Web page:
“That’s what I’ve tried to do.”
But he most cherishes the individual attention that is a Central hallmark.
“People and relationships—that’s the crown jewel of Central,” he said. “You don’t get lost there. The personal touch of Central is evident. At Central there are good people everywhere.”
After graduating from Central in 2001, Turner decided to pursue his dream of serving as a pilot by joining the Marines. Turner’s father, Larry, flew helicopters for the Marines in Vietnam and operates Turner Copter Services, Inc., a crop spraying and heavy lifting business in Elliott, Iowa.
Turner was based in Hawaii from 2004-09, but served in Iraq for a seven-month rotation in 2007, and in 2009, spent another two months in Iraq followed by five months in Afghanistan.
Turner and a fellow officer planned and led Operation Khanjar July 2, 2009. The operation was an offensive in Helmand province in southern Afghanistan that utilized 4,000 U.S. troops and included the Marines’ biggest offensive airlift since the Vietnam War. Turner spent nine hours hunched in the back of a Blackhawk helicopter that day, directing the mission and the 75-90 helicopters that were in the air at any one time.
“All the things I did at Central and in my life helped prepare me for those nine hours when I had to make decisions that affect people’s lives,” Turner says. “No matter what preparation you have, you never know how you’ll react in that kind of situation. Luckily, I must have got it right because no one got seriously hurt and the Marines were able to occupy the ground and take care of business. And they’re still taking care of business on that same ground today.”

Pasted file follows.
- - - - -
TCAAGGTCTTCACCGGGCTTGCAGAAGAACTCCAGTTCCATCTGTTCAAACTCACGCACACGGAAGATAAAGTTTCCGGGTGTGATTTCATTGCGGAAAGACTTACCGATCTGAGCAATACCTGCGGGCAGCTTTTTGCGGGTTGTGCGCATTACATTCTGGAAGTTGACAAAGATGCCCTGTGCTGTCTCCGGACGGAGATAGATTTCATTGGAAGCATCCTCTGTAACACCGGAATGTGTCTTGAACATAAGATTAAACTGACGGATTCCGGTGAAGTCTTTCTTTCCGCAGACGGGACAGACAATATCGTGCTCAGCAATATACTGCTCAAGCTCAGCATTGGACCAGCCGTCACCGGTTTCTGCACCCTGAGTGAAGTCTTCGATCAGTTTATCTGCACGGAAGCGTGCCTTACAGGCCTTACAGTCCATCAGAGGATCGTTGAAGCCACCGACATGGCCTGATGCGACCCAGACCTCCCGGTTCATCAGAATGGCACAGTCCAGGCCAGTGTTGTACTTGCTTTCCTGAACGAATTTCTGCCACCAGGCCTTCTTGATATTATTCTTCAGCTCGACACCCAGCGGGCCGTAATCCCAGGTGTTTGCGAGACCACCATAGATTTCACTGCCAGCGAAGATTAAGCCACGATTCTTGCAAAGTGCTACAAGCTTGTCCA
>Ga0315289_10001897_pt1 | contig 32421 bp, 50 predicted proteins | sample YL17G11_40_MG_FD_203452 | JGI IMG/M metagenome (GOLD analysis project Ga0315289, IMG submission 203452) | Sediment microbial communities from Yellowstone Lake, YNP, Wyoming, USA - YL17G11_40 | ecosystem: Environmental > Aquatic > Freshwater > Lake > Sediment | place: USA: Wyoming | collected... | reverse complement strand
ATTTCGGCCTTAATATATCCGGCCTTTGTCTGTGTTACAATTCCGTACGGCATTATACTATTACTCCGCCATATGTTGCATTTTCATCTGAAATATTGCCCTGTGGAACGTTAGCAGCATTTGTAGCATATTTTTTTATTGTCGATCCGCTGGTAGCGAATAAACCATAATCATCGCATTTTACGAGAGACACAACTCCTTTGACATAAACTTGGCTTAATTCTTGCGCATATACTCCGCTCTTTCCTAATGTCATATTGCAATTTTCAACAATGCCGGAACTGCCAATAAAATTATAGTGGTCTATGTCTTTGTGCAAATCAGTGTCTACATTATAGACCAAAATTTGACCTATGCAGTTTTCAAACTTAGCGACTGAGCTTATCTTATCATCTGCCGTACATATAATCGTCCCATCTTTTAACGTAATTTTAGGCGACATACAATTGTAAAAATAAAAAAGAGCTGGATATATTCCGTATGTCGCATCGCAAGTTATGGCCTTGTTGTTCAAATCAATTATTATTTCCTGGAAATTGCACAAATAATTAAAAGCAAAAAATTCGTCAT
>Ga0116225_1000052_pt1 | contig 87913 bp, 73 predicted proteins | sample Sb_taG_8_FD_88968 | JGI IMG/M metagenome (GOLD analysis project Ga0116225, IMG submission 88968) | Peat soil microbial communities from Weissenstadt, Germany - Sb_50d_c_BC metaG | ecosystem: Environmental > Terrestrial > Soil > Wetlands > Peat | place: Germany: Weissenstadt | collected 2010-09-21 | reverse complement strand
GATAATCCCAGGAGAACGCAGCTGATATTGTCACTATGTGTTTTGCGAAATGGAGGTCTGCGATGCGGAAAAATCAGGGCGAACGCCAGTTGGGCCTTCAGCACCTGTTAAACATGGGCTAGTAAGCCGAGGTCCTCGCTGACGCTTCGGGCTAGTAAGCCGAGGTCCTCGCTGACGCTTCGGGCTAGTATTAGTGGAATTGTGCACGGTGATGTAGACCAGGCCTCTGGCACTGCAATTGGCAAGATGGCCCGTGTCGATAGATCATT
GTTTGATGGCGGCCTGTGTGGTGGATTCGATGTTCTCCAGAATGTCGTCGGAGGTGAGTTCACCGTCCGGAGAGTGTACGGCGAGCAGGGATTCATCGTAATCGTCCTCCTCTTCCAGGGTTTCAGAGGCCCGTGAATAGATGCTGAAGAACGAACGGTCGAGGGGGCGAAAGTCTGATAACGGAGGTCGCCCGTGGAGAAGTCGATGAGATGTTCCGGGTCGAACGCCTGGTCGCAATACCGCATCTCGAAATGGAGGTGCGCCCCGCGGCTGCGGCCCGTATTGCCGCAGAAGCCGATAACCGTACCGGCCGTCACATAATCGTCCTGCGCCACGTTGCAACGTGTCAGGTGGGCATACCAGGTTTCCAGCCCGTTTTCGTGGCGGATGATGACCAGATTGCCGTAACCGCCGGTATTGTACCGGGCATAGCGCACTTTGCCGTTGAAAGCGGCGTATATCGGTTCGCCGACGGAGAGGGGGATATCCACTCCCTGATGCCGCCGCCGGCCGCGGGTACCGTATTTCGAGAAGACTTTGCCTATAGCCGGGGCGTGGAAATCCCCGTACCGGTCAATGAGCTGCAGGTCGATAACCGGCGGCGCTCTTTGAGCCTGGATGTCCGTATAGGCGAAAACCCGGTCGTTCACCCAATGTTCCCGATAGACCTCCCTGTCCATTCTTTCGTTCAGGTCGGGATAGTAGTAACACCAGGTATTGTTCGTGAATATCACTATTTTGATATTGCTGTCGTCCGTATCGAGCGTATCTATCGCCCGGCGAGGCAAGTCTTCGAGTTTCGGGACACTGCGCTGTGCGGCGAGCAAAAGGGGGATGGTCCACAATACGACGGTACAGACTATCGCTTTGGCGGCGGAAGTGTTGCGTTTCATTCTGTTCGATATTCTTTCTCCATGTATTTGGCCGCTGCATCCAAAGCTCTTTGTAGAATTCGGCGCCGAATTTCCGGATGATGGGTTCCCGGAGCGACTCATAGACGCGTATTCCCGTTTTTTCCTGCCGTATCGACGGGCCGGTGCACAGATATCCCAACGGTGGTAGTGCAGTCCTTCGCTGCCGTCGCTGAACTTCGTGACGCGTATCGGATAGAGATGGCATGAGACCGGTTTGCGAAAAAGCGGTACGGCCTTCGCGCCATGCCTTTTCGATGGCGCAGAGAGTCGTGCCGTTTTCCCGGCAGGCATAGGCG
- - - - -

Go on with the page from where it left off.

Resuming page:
The extensive preparation required for a military offensive reminds Turner of game-week study and training on the football practice field at Central, except that instead of saving touchdowns, he’s seeking to save lives.
“It’s repetition, repetition, repetition, to make sure that what you do in making a snap decision is something you’re able to do without even thinking about it,” he says.
In Oct., 2009, Turner was chosen to serve with the HMX-1 Squadron, an all-star team also known as the Nighthawks. The selection process felt as invasive as a colonoscopy. In addition to having logged 1,500 hours of flight time, candidates must have a spotless record in all aspects of their personal life, void of any hint of problems with credit or alcohol use. Even speeding tickets are examined.
“That eliminates a lot of people right away,” Turner says.
The HMX-1 squadron includes 80 pilots and 800 Marines overall, four times more than any other Marine squadron. Its sole responsibility is to provide helicopter support for the president, vice president, dignitaries and foreign heads of state.